Small children frequently learn easier when it comes to actual objects and ideas. Grammatical explanations and theoretical concepts can be difficult for children to understand and should be avoided. One of the finest tips for children to learn English is to use family circle objects to instruct vocabulary and understanding of general phrases, such as "Have a Nice Day" on a usual discussion. These formal procedure phrases have sensible worth, and also to strengthen grammar without unconnected to explain.

The game is a way of learning and exploration for children. Play, they learn how to build diverse truths, new roles and engage in new knowledge’s. Children can play games such as responsibility playing, practicing their English skills. They can make believe to be scientists, engineers, teachers, tourists, or other type of individual to attain new language skills at the similar time.
Kids English Learning Tips

Children are usually less frightened of making errors that mature learner. They are less likely to feel uncomfortable or dull if they speak a word wrongly or make grammatical errors. This is a natural feature of the children, but parents can strengthen it by giving positive feedback and gentle and focus on the content of what the child is communicating rather than form.

Finally, parents teach the language at home should be easy to use materials in English are available worldwide. Kids should be bring in English books, shows, TV, song, newspapers, publications, comic books and computer applications. They are all learning tools that can teach children pronunciation, vocabulary and grammar while interest and introducing them to the culture of the Anglo-Saxon world. Parents can make these materials more effectively with their children know. They can read aloud, act out stories from books or singing the music to make the experience more interactive.
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Verbs - Present Perfect Continuous

We use present perfect continuous for:-
  • Actions that started in the past and are still going on. The emphasis is on how long an action lasted e.g. I have been painting this room for a week and I still haven’t finished yet.
  • Actions that happened over a long period of time and have stopped but have present results e.g. The workers have been working extremely hard to meet the Christmas deadlines but they have stopped for a week.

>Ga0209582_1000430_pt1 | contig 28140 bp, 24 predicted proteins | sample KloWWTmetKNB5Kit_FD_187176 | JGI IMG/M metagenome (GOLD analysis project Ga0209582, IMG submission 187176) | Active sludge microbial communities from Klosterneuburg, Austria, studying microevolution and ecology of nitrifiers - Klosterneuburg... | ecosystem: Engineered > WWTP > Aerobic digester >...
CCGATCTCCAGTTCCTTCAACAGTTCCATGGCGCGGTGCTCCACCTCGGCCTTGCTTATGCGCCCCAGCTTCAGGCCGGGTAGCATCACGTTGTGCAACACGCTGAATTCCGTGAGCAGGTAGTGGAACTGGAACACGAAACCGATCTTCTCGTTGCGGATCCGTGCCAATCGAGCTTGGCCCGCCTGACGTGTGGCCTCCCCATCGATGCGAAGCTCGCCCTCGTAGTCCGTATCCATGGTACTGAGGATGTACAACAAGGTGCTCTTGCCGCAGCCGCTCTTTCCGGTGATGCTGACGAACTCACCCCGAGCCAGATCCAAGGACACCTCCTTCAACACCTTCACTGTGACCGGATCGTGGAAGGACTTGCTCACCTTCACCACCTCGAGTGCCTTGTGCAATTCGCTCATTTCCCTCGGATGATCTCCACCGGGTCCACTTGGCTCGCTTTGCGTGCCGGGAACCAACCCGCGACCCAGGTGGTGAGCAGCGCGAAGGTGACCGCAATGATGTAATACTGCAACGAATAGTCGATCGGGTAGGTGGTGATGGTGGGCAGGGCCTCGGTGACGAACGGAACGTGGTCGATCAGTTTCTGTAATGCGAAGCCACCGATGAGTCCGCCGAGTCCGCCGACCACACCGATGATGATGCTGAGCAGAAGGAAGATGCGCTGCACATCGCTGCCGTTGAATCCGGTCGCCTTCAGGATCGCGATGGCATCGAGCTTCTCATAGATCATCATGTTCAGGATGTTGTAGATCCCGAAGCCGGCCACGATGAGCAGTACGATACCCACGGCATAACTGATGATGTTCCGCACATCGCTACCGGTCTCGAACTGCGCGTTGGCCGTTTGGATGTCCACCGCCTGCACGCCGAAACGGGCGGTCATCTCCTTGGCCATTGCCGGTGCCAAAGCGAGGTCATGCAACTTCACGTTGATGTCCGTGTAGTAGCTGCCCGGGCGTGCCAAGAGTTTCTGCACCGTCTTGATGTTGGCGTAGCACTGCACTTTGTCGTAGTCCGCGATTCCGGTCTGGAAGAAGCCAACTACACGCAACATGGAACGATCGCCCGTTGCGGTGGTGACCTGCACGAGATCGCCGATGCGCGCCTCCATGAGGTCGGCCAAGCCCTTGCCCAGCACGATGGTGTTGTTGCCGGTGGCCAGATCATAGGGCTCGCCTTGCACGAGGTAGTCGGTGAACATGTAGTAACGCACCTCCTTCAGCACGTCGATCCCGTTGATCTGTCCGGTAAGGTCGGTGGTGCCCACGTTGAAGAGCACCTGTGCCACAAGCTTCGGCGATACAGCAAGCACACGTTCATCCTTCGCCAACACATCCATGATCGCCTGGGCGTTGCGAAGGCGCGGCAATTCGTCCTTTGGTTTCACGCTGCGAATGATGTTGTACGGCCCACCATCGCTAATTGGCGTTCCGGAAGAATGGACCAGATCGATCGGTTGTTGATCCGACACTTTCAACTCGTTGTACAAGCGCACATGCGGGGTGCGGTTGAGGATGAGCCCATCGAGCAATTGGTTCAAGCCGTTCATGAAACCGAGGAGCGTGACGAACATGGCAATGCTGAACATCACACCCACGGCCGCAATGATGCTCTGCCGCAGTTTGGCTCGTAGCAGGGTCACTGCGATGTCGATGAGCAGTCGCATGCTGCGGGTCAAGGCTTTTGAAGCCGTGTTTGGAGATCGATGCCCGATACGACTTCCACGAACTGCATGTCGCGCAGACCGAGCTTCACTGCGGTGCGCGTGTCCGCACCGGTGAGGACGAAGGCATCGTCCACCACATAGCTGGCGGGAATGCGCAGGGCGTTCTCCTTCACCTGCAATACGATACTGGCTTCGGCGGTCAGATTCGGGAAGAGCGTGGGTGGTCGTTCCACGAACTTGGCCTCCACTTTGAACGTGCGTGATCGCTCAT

Time expressions: for, since, all day/morning/year, for ages/a long time/many years.

POSITIVE SENTENCES (have ('ve) / has ('s) been + ing)
I/You/We/They have been sleeping all day.
He/She/It has been sleeping all day.

I have been looking for my glasses all day and I still haven’t found them.
The catering company has been making tea for delegates since the conference started this morning.
We have been picking apples off trees on this farm for many years.
Ever since he stared going out with Maggie he has been paying for everything.

NEGATIVE SENTENCES (have not (haven’t) / has not (hasn’t) been + ing)
I/You/We/They haven’t been sleeping all day.
He/She/It hasn’t been sleeping all day.

We haven’t been keeping any rabbits because we don’t have time to look after them.
Due to government restrictions, the hunters haven’t been hunting deer this season.
His health hasn’t been improving despite all the medication he has been given.
Our paediatrician told us she hasn’t been growing at all.

Have I/you/we/they been sleeping all day?
Has he/she/it been sleeping all day?

Has she been counting stock all morning?
Has Robert been coughing this week or is he feeling better?
Have the prisoners been crawling through that tunnel for a long time?
Have the players been crying since their football team lost the match?
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4 Online Learning Tools to Help Boost Your TOEFL Score

If you're getting ready for the TOEFL exam but don't know exactly where to start in terms of preparation, consider checking out these four online learning tools.

Grammar Monster
Grammar Monster

In order to do well on the writing and speaking portions of the TOEFL exam, you'll need to have a solid grasp of the essentials of English grammar. There are a number of grammar websites out there you may find to be useful. One of those sites is Grammar Monster. This website will provide you with guidance in terms of punctuation, sentence structure, and proper English grammar in general. Grammar Monster is straightforward, easy-to-navigate, and covers a lot of basis in a concise, clear manner.

Visit Grammar Monster

365 ESL Short Stories
365 ESL Short Stories

The reading portion of the TOEFL exam will include a few short passages you'll need to read and answer questions about. 365 ESL Short Stories is a good place to start as you prepare for the reading portion of the test. As you can probably guess, this site includes a few hundred short stories meant to be read by English language learners. Many of the stories contain important English vocabulary words that you may see on the TOEFL exam. Keep in mind that the stories offered by this site are somewhat basic. Once you get done reading all the passages on this site, you should continue to try to soak up as much written online content in English as possible before you take the test.